The group began gathering at 5 p.m. in front of Rancho Veal at 1522 Petaluma Boulevard North. It swelled to about 45 people by 5:45 p.m.

?We were there to mourn and memorialize the animals and remind people that this is animal cruelty,? said Lisa Soldavini of Petaluma, a member of Northbay Animal Advocates who helped organize the vigil along with Kate Danaher.

?People who eat meat are disconnected from the suffering that takes place at slaughterhouses. We wanted to make the connection for them and call attention to the slaughterhouses where the actual killing takes place.?

The event coincided with World Farmed Animals Day, an annual event observed by animal-rights groups that coincides with the birthday of Mahatma Gandhi.

Soldavini said organizers met with Petaluma Police Lt. Tim Lyons a week earlier to apprise police of the vigil. ?We checked out where we could be on the property,? she said.

The group also conducted protests at the KFC restaurant on east Washington Street and of Carson & Barnes Circus at the Sonoma-Marin Fairgrounds earlier this year.

On Friday, members of the group came with prayer sticks, booklets of prayers for animals and a recording of a song, ?Silent Ones,? by singer-songwriter Jazelle, which they played on a CD player.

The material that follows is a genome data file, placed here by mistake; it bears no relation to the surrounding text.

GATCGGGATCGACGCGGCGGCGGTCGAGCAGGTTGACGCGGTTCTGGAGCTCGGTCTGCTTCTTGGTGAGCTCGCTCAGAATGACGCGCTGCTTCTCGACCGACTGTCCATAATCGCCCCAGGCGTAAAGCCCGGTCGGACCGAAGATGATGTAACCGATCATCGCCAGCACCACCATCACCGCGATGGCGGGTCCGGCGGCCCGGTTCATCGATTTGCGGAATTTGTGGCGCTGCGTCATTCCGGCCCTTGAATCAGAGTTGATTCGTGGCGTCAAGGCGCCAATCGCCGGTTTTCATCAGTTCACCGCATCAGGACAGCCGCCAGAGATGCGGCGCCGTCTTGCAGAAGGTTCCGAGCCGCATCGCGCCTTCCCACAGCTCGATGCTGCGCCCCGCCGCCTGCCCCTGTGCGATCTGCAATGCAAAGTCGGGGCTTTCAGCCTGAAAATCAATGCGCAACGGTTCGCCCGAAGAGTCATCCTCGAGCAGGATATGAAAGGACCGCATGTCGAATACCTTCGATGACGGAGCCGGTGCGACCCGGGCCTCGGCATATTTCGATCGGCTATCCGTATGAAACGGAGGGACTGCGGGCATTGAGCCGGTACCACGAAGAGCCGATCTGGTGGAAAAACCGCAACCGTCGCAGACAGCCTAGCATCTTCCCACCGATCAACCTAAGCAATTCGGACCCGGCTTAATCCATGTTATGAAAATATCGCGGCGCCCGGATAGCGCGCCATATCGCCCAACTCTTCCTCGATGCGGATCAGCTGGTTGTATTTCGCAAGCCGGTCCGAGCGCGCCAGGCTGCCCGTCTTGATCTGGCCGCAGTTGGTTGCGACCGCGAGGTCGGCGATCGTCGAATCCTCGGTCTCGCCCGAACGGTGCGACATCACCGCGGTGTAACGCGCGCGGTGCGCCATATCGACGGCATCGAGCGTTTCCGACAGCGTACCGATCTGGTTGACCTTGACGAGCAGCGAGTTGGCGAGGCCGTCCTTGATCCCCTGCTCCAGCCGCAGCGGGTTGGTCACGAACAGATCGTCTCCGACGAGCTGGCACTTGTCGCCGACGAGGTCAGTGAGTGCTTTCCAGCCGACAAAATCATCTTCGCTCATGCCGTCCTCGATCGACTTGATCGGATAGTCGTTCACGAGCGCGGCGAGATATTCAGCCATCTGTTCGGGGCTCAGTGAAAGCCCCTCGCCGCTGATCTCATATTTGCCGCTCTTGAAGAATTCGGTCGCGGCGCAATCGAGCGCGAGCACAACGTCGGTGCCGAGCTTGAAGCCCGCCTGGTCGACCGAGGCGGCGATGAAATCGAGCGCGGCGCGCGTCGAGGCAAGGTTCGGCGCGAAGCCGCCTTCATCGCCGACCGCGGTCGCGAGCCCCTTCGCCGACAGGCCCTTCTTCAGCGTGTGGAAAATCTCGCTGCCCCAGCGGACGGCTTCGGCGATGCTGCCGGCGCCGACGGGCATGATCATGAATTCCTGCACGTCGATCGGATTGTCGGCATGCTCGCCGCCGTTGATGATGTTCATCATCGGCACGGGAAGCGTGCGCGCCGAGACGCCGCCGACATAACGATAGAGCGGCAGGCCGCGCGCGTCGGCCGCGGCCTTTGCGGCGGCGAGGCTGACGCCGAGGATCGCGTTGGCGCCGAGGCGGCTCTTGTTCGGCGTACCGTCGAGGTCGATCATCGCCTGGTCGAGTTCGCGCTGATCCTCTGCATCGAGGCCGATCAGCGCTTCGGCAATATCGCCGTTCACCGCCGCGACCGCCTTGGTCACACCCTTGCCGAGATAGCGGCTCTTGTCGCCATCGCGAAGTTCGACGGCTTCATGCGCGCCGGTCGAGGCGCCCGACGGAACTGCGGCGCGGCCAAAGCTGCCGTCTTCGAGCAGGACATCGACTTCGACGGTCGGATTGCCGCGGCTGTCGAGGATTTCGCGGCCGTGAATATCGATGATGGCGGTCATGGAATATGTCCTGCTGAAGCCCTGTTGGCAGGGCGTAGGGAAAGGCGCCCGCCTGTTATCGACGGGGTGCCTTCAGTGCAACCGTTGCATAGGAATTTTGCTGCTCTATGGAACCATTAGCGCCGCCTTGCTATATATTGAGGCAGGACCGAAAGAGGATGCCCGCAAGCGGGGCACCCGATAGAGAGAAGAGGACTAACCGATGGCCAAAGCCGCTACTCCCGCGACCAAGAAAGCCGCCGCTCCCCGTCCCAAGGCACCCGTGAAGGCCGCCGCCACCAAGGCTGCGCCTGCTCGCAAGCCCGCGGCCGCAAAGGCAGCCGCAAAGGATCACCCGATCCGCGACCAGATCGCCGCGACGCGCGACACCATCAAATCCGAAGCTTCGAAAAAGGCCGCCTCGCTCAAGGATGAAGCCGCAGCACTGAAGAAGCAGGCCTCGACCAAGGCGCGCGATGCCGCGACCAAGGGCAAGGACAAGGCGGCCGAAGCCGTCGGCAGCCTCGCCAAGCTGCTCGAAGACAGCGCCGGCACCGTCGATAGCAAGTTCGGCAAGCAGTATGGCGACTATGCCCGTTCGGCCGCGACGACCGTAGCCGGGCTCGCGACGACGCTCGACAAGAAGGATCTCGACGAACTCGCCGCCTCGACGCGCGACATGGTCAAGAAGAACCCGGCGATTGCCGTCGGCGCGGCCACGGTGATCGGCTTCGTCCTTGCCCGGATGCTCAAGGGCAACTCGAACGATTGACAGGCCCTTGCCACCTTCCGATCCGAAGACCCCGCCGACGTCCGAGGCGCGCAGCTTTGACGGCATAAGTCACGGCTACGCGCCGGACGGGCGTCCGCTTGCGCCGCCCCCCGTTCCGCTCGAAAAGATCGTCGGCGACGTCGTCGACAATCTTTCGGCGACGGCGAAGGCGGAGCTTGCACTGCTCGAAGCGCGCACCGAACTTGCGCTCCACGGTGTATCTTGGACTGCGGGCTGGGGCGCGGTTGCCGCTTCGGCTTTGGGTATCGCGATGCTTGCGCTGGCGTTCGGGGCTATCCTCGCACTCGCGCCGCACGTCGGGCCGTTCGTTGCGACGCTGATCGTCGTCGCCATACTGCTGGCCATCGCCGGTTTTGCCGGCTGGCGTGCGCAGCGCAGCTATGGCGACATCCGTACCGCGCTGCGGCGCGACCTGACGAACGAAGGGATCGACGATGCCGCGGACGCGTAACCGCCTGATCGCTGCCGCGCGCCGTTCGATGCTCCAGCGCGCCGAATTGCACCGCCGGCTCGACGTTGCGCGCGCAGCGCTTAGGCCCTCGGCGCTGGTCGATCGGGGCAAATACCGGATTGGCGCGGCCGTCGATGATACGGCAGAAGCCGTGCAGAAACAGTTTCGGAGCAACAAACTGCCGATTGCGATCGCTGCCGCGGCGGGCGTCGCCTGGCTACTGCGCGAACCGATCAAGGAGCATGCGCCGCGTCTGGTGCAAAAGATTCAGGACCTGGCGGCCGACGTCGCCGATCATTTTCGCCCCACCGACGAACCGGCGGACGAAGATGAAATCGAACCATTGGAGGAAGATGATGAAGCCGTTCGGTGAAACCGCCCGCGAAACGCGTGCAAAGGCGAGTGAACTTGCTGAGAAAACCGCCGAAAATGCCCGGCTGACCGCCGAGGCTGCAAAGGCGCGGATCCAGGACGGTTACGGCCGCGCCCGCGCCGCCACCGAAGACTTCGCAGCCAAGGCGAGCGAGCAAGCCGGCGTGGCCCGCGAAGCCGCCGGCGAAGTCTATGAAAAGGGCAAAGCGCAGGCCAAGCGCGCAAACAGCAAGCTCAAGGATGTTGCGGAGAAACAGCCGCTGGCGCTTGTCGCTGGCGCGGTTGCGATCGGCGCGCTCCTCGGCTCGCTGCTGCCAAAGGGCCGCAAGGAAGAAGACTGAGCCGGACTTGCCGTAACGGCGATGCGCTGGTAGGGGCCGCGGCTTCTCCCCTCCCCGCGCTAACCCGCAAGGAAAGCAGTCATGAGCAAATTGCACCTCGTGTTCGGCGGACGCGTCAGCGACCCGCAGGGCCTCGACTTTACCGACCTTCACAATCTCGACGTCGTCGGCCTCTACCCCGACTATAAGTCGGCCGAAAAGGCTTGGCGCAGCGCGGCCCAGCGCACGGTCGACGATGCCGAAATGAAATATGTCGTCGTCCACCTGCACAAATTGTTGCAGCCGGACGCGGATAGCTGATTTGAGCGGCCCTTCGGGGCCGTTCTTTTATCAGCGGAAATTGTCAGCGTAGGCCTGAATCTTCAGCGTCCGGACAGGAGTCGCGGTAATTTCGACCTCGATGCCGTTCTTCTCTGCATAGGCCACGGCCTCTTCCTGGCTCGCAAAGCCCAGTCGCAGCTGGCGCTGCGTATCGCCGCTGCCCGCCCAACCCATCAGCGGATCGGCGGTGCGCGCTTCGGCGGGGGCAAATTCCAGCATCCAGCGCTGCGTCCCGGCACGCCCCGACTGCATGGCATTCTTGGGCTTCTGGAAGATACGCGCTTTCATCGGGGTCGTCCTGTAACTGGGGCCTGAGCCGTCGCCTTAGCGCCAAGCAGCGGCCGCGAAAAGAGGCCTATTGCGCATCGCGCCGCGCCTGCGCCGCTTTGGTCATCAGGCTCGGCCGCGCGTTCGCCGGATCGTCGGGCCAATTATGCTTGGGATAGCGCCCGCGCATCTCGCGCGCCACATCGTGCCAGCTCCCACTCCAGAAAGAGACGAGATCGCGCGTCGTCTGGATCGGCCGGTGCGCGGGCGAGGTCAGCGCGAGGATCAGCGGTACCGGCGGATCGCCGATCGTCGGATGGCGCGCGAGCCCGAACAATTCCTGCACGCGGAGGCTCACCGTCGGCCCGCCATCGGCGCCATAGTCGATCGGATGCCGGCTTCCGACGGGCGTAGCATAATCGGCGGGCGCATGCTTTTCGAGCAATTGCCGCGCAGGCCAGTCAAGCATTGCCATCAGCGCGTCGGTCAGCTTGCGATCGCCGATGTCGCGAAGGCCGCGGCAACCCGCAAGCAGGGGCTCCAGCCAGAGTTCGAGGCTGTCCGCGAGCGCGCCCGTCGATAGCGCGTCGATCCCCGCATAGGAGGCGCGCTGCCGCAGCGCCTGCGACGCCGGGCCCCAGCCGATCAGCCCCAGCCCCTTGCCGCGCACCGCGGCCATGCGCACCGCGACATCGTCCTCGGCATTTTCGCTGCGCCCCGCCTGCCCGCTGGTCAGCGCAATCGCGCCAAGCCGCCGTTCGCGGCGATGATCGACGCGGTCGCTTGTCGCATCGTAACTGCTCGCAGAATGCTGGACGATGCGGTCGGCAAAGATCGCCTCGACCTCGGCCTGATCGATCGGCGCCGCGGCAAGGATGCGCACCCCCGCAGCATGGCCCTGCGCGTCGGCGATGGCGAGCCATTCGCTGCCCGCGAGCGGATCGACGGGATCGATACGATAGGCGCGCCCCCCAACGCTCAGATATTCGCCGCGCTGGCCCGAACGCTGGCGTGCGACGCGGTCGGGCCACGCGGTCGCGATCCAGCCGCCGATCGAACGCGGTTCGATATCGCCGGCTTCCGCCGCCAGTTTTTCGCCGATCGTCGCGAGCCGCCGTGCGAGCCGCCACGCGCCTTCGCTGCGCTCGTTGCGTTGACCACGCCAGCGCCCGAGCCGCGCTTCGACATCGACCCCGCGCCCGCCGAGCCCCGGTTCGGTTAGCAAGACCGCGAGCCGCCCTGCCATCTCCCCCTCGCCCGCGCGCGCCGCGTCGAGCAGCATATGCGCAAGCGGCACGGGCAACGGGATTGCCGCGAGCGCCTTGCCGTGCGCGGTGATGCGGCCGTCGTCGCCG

Participants came from as far away as Mendocino and Santa Cruz counties, Soldavini added.

?A lot of people driving by gave us honks and thumbs up,? she said, ?although there was some negative (responses).?

Babe Amaral, owner of Rancho Veal, acknowledged that the gathering was peaceful, but he said he was a little puzzled by the protest.

?I couldn?t figure why they were coming after us,? he said. ?We sold the veal business in 2005.?

Amaral said his company still processes older cows and bulls, but any veal calves that are brought to the plant are taken to the Central Valley.

Rancho Veal and Rancho Feeding, which share slaughter operations on three acres of land, are scheduled to shut down at some point and be sold to a developer to build homes.

The slaughterhouse is the last one in the Bay Area that processes beef animals.

(Contact Chris Samson at